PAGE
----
General Motors (GM) Sells Peugeot Stake; Makes $500M Selling Stake In Ally But Taxpayer Still Owed Billions For Rescue Of Former Financing Arm GMAC [CORRECTION]

on December 12 2013 2:04 PM
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French Prime Minister Jean-Marc Ayrault (2nd R) visits a production line of a Dongfeng Peugeot Citroen Automobile factory in Wuhan, Hubei province, December 7, 2013. Picture taken December 7, 2013. Reuters

A previous version of this story incorrectly stated that Ally Financial still owes the U.S. government $8.1 billion from its bailout. The figure is $4 billion. 

General Motors Company (NYSE:GM) made two big announcements Thursday: one, it sold its stake in Peugeot Citroen SA (EPA:UG), and two, it exited partial ownership of Ally Financial Inc. (NYSE:GOM), the bank-holding company that was once GM’s auto-lending division that was rescued the U.S. government and that is still $4 billion in the red for that rescue.

The world’s second-largest automaker announced Thursday it sold its 8.5 percent share of common equity in Ally in a deal worth about $900 million. The company said it made approximately $500 million.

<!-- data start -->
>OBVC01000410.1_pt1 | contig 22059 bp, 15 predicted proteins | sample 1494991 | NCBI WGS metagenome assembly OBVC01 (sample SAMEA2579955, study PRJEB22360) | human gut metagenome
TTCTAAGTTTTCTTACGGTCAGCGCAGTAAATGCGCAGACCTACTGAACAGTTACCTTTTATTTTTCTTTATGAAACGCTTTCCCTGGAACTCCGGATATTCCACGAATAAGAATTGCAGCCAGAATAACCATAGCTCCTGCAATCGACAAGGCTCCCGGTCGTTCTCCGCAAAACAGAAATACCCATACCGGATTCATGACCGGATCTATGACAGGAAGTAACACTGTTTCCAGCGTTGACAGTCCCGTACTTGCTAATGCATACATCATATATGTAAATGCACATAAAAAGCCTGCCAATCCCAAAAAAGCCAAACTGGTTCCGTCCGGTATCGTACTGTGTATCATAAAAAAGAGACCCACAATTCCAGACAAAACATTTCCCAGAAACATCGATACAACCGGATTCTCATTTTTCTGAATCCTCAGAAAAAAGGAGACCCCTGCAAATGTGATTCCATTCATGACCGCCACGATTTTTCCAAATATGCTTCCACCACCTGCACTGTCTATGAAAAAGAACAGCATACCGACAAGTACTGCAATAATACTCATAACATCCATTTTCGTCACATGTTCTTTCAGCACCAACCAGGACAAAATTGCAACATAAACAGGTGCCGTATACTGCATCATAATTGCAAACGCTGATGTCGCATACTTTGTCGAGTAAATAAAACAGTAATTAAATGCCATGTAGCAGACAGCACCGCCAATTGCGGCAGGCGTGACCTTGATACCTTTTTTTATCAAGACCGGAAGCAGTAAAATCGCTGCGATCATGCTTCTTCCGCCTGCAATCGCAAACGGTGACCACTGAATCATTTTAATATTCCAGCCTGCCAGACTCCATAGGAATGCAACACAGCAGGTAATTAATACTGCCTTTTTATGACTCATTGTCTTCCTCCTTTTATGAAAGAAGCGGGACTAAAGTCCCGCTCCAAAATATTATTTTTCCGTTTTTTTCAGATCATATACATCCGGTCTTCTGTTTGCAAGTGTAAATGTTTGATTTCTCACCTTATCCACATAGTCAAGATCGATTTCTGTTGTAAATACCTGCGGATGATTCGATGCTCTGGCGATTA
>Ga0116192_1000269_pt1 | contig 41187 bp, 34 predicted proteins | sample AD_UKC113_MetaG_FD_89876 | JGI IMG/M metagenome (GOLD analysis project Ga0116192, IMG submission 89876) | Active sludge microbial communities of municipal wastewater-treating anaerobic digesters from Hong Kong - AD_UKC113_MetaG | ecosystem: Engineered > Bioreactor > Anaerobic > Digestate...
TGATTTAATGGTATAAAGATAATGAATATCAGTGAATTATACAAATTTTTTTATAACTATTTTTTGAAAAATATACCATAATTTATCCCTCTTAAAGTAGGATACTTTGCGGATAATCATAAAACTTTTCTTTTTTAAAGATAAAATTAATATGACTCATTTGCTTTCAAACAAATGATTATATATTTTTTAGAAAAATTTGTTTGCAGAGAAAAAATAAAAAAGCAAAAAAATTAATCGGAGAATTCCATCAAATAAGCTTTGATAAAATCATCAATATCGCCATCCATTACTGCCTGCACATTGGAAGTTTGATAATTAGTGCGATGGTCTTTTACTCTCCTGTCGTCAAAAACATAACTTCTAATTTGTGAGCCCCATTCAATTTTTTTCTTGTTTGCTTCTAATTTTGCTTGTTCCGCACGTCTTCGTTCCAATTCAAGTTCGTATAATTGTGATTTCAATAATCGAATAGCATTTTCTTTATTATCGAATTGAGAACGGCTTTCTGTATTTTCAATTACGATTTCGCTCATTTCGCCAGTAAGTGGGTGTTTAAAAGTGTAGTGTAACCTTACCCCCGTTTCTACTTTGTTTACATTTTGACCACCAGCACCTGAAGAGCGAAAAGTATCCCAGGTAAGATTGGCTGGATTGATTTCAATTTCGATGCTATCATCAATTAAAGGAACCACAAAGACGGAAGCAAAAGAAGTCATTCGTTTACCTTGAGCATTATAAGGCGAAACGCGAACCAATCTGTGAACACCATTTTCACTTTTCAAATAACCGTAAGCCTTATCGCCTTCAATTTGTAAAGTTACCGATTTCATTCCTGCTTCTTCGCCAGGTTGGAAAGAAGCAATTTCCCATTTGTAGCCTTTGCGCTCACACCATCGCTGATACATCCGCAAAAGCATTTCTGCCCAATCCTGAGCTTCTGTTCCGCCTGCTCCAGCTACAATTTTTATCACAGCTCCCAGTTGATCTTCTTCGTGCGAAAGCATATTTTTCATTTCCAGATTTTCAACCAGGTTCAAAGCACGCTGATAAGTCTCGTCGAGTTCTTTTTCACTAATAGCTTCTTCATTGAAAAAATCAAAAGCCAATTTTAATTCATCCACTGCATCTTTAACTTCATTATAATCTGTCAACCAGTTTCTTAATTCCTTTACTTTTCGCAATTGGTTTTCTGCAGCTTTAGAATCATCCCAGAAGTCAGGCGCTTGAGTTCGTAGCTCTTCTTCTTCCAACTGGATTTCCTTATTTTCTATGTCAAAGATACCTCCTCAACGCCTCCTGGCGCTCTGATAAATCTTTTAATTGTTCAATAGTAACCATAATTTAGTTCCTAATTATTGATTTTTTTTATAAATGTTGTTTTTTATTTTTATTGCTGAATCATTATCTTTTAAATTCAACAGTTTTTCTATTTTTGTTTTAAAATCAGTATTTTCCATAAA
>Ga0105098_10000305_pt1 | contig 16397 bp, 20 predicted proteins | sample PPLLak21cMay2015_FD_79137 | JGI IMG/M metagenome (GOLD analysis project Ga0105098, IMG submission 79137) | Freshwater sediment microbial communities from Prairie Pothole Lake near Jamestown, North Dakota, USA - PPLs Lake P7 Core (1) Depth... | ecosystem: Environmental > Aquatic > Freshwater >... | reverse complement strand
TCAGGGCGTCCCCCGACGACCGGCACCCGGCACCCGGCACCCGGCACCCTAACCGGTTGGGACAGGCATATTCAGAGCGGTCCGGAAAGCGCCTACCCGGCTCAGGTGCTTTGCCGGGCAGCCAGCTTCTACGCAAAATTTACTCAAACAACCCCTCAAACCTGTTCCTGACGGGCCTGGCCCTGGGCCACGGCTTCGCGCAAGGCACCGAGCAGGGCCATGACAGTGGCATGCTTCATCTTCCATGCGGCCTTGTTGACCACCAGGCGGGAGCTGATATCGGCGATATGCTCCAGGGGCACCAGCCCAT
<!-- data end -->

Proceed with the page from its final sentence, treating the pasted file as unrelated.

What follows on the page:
Ally used to be known as GMAC Inc. and was once GM’s auto-lending division. In 2006, GM sold a majority stake to private equity firm Cerberus Capital Management, and two years later GMAC was taking taxpayer money as part of the Troubled Asset Relief Program in the wake of the subprime mortgage meltdown.

According to the latest U.S. Treasury Department data, the public has $8.1 billion in outstanding bailout funds to recover from Ally, which is now a Detroit-based bank holding company owned primarily by the U.S. government.

Regarding the Peugeot deal: GM said it sold all of its 24.8 million shares of PSA, a 7 percent stake, for an undisclosed sum. In March 2012, GM invested in its alliance partner, which has been reeling under the European economic slump and cutting capacity. 

“Our equity stake was planned to support PSA in their efforts to raise capital at the time of the creation of the GM and PSA alliance, and that support is no longer needed,” GM Vice Chairman Steve Girsky said in announcing the deal.

At the same time, PSA, Europe’s second-largest car company, announced Thursday in Paris that it’s writing down $1.52 billion worth of losses on its global business while negotiating to extend its partnership with China’s Dongfeng Motor Corp., according to Reuters.

PSA already has three factories it operates with Dongfeng. Its plans for those three factories plans to build 750,000 vehicles by the end of 2015. PSA’s partnership with GM was a move to lower costs in Europe’s battered auto market.

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